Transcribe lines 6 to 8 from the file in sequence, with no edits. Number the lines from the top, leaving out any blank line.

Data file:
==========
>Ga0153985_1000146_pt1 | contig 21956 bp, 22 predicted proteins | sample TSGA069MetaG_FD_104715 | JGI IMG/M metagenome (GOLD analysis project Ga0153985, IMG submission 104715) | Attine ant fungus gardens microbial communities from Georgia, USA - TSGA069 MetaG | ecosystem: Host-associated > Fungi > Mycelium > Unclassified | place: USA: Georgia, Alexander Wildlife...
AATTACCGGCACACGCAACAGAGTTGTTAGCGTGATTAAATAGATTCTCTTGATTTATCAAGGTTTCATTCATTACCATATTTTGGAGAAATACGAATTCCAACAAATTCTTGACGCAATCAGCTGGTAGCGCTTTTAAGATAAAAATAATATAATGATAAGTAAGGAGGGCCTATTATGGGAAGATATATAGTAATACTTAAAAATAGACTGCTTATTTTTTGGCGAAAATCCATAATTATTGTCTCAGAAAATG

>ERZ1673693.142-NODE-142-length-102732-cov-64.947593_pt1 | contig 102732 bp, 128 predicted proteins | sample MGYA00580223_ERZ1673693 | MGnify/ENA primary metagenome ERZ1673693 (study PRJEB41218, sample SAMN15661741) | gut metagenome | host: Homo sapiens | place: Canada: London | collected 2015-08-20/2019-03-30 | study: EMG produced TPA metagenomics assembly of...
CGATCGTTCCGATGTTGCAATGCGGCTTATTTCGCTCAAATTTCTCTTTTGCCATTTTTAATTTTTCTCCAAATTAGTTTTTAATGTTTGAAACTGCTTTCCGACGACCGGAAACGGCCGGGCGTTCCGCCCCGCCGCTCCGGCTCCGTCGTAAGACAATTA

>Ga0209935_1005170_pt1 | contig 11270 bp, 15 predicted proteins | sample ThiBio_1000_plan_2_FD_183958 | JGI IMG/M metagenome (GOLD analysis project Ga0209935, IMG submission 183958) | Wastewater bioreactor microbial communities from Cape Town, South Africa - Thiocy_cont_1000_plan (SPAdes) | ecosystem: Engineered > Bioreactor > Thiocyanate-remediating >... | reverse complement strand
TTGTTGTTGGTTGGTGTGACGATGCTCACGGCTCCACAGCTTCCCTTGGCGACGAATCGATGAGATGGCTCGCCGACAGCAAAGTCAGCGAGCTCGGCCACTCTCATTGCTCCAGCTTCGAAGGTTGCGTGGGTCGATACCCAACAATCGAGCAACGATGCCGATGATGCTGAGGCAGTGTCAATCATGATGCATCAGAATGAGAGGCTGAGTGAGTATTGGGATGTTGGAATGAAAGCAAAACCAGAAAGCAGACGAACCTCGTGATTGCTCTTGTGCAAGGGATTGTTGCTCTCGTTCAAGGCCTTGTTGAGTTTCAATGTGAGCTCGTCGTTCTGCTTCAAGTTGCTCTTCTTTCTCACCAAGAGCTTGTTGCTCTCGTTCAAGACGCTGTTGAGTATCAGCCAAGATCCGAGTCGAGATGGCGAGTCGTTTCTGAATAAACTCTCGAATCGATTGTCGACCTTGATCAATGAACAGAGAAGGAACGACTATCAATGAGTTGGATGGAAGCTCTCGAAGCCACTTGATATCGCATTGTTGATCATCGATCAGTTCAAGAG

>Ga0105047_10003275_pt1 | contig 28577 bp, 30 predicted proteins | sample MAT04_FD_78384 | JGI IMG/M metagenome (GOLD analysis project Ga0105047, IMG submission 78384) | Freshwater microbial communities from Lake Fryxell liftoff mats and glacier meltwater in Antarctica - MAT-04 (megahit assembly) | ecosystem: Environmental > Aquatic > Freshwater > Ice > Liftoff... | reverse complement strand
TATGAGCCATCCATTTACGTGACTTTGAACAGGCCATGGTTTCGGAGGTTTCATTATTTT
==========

TTGTTGTTGGTTGGTGTGACGATGCTCACGGCTCCACAGCTTCCCTTGGCGACGAATCGATGAGATGGCTCGCCGACAGCAAAGTCAGCGAGCTCGGCCACTCTCATTGCTCCAGCTTCGAAGGTTGCGTGGGTCGATACCCAACAATCGAGCAACGATGCCGATGATGCTGAGGCAGTGTCAATCATGATGCATCAGAATGAGAGGCTGAGTGAGTATTGGGATGTTGGAATGAAAGCAAAACCAGAAAGCAGACGAACCTCGTGATTGCTCTTGTGCAAGGGATTGTTGCTCTCGTTCAAGGCCTTGTTGAGTTTCAATGTGAGCTCGTCGTTCTGCTTCAAGTTGCTCTTCTTTCTCACCAAGAGCTTGTTGCTCTCGTTCAAGACGCTGTTGAGTATCAGCCAAGATCCGAGTCGAGATGGCGAGTCGTTTCTGAATAAACTCTCGAATCGATTGTCGACCTTGATCAATGAACAGAGAAGGAACGACTATCAATGAGTTGGATGGAAGCTCTCGAAGCCACTTGATATCGCATTGTTGATCATCGATCAGTTCAAGAG

>Ga0105047_10003275_pt1 | contig 28577 bp, 30 predicted proteins | sample MAT04_FD_78384 | JGI IMG/M metagenome (GOLD analysis project Ga0105047, IMG submission 78384) | Freshwater microbial communities from Lake Fryxell liftoff mats and glacier meltwater in Antarctica - MAT-04 (megahit assembly) | ecosystem: Environmental > Aquatic > Freshwater > Ice > Liftoff... | reverse complement strand
TATGAGCCATCCATTTACGTGACTTTGAACAGGCCATGGTTTCGGAGGTTTCATTATTTT